Running Injury on Hiking

5 Ways To Get Help When You’re In Trouble While Hiking

Even the most expert hikers might find themselves lost from time to time, and although you might think you know the local area like the back of your hand there is still a very real possibility you’ll become lost some day.

If you do happen to find yourself in trouble and you need help, whether it’s a medical emergency or you’ve lost your way, there are a few ways you can reach out for help. Most of these methods require a bit of forward planning, so it all comes down to what you’ve packed in your backpack in preparation.

1. Cell Phone

These modern marvels of technology have helped many hikers out of a bad situation, but there might be times when you don’t have phone reception to make a call. Thankfully, you can still attempt an emergency call on most cell phones without any service, and often times this will still work.

The way our cell phones operate is that once you’ve placed this call it sends a signal of your location. This way, SAR teams are able to communicate with emergency services to pinpoint where you are. When the call doesn’t connect, there is still a chance your location has been received so you should always attempt this first.

Although cell phones and GPS devices can be handy, you should never assume they can replace the traditional map and compass method. If your batteries run out or something happens with the technology, you’ll have to rely on the old-fashioned methods regardless.

2. Whistle

Technology aside, sometimes the best answer to being lost is an old-fashioned one. Most hikers should carry with them a whistle that will be loud enough to draw attention in an emergency. Ensure it’s an emergency whistle, as the standard sports kind is not loud enough to get the attention you need.

Other hikers or visitors to the area may hear your call for help and work their way towards finding you. For such a lightweight object, it’s one of the easiest ways to draw attention to yourself any time of the day.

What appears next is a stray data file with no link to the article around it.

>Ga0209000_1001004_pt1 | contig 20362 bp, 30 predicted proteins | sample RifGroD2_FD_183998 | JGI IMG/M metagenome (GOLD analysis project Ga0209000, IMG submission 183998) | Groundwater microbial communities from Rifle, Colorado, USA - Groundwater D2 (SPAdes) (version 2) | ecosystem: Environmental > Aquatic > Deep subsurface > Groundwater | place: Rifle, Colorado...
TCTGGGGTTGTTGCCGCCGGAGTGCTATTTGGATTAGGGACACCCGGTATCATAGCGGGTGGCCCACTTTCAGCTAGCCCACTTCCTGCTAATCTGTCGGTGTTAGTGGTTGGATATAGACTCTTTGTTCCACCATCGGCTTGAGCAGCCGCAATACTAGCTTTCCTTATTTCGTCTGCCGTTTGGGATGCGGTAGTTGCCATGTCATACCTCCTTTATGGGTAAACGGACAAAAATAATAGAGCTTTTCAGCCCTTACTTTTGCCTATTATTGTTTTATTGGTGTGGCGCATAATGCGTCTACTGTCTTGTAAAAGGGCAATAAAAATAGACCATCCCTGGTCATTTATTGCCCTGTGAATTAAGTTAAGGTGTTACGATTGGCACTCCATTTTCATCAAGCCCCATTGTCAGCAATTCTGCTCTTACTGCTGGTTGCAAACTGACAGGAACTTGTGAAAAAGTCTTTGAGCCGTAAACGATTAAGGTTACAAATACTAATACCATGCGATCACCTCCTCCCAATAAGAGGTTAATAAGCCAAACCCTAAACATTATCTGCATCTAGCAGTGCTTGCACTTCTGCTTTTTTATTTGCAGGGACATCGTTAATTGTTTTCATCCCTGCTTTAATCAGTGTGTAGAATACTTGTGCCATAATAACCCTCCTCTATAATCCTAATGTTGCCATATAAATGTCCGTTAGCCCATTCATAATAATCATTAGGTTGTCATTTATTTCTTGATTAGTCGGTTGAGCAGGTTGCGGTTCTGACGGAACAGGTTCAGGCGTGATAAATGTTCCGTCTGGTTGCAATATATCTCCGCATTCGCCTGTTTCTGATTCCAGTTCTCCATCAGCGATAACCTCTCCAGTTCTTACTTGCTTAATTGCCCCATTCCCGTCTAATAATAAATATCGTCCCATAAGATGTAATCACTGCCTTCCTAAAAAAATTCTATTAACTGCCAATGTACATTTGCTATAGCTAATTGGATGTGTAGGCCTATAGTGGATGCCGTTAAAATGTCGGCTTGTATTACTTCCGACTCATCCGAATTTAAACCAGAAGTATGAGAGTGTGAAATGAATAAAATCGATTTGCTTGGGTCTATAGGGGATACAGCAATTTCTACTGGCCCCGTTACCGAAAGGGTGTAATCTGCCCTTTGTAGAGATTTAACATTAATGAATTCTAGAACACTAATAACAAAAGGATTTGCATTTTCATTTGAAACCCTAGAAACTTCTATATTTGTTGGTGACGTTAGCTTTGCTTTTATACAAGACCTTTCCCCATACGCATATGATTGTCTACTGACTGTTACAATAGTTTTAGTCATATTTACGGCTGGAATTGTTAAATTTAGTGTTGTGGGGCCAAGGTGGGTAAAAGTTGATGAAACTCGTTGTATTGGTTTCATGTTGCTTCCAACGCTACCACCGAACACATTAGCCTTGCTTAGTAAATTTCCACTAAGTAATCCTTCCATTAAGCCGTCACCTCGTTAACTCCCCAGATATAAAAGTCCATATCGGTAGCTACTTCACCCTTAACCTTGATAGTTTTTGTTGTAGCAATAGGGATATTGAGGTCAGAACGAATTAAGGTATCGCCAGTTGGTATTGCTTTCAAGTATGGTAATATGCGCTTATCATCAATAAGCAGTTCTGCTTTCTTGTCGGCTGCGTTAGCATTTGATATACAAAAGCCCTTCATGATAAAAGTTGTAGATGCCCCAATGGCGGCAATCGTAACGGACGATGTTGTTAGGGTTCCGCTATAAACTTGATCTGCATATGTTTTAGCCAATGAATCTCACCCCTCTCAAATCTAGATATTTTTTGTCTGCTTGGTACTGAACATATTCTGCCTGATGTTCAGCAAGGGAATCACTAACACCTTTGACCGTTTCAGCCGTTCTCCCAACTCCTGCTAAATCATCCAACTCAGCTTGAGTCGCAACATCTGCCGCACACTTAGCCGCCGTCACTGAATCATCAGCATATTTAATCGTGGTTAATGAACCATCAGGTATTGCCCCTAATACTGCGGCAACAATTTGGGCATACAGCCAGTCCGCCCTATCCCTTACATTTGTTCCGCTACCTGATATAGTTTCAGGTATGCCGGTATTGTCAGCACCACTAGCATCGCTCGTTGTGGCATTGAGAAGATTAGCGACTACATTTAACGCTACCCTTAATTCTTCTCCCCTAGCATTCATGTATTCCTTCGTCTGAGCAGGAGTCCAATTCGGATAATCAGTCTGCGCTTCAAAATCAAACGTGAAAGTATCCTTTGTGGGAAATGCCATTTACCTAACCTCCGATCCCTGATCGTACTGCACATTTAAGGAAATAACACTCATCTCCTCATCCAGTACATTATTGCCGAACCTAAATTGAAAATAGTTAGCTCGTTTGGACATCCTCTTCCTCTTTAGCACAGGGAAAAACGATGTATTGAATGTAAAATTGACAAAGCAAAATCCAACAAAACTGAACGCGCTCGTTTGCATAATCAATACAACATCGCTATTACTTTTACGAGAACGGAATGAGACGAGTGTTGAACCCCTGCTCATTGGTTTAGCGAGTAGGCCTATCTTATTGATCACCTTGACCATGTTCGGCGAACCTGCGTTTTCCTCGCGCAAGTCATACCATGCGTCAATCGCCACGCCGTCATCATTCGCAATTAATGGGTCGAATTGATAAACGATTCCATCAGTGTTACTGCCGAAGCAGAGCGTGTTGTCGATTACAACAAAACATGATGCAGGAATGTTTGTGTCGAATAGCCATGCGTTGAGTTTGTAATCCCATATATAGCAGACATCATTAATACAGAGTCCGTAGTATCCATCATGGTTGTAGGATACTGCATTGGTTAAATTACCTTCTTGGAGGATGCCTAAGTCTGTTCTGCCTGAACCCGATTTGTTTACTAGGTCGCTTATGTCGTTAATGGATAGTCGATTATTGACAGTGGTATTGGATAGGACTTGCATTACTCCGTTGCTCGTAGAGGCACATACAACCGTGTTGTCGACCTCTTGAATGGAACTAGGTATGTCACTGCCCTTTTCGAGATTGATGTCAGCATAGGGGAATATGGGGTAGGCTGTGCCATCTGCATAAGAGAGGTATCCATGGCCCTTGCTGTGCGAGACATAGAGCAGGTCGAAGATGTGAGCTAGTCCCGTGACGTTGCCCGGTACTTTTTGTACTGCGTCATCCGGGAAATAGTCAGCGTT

3. Retrace Your Steps

This is one to be careful with, as you should never try to retrace your steps if you aren’t confident of where you came from. Never attempt to walk back if you’re not sure of the direction and don’t have your compass and map with you.

If you’re unsure of where exactly you were, it’s best to stay put and wait in the area until help arrives or you happen to see another hiker on your path. By venturing off and taking guesses, you’re only going to become more disoriented and lost.

4. Emergency Lighting

Sometimes the best option is to show others where you are with lighting. Depending on the time of the day, there may be different options that are going to draw the most attention.

During the day, using a mirror and the natural light of the sun to signal where you are is usually the most effective. At night, you can use distress lighting on your flashlight or other methods such as flares if you have them handy.

5. Create a Large Signal

Just like in the movies, there may be times where you’re forced to go big. Whether you want to create a smoke signal or spell out SOS with branches, these methods have actually proven to be very successful in drawing attention.

Try to find an area with a clearing of trees so that your message can be picked up easier from the sky. Incorporate this with a sound signal such as your whistle for added effect.




Before heading off on a hike, no matter the length, you should always relay your plans to someone. This includes giving them a map of the area and your intended route, as well as the time and day you intend on returning home. This way, if you’re late to arrive back they can notify the authorities with an exact location of where you might be.

As the number one cause for hikers needing help from SAR is fatigue, ensure you’re well rested and fed before heading off. The key to a successful hike is always preparation, so whether it’s your supplies being packed correctly or having a backup plan in case disaster strikes, a good hiker is prepared for anything.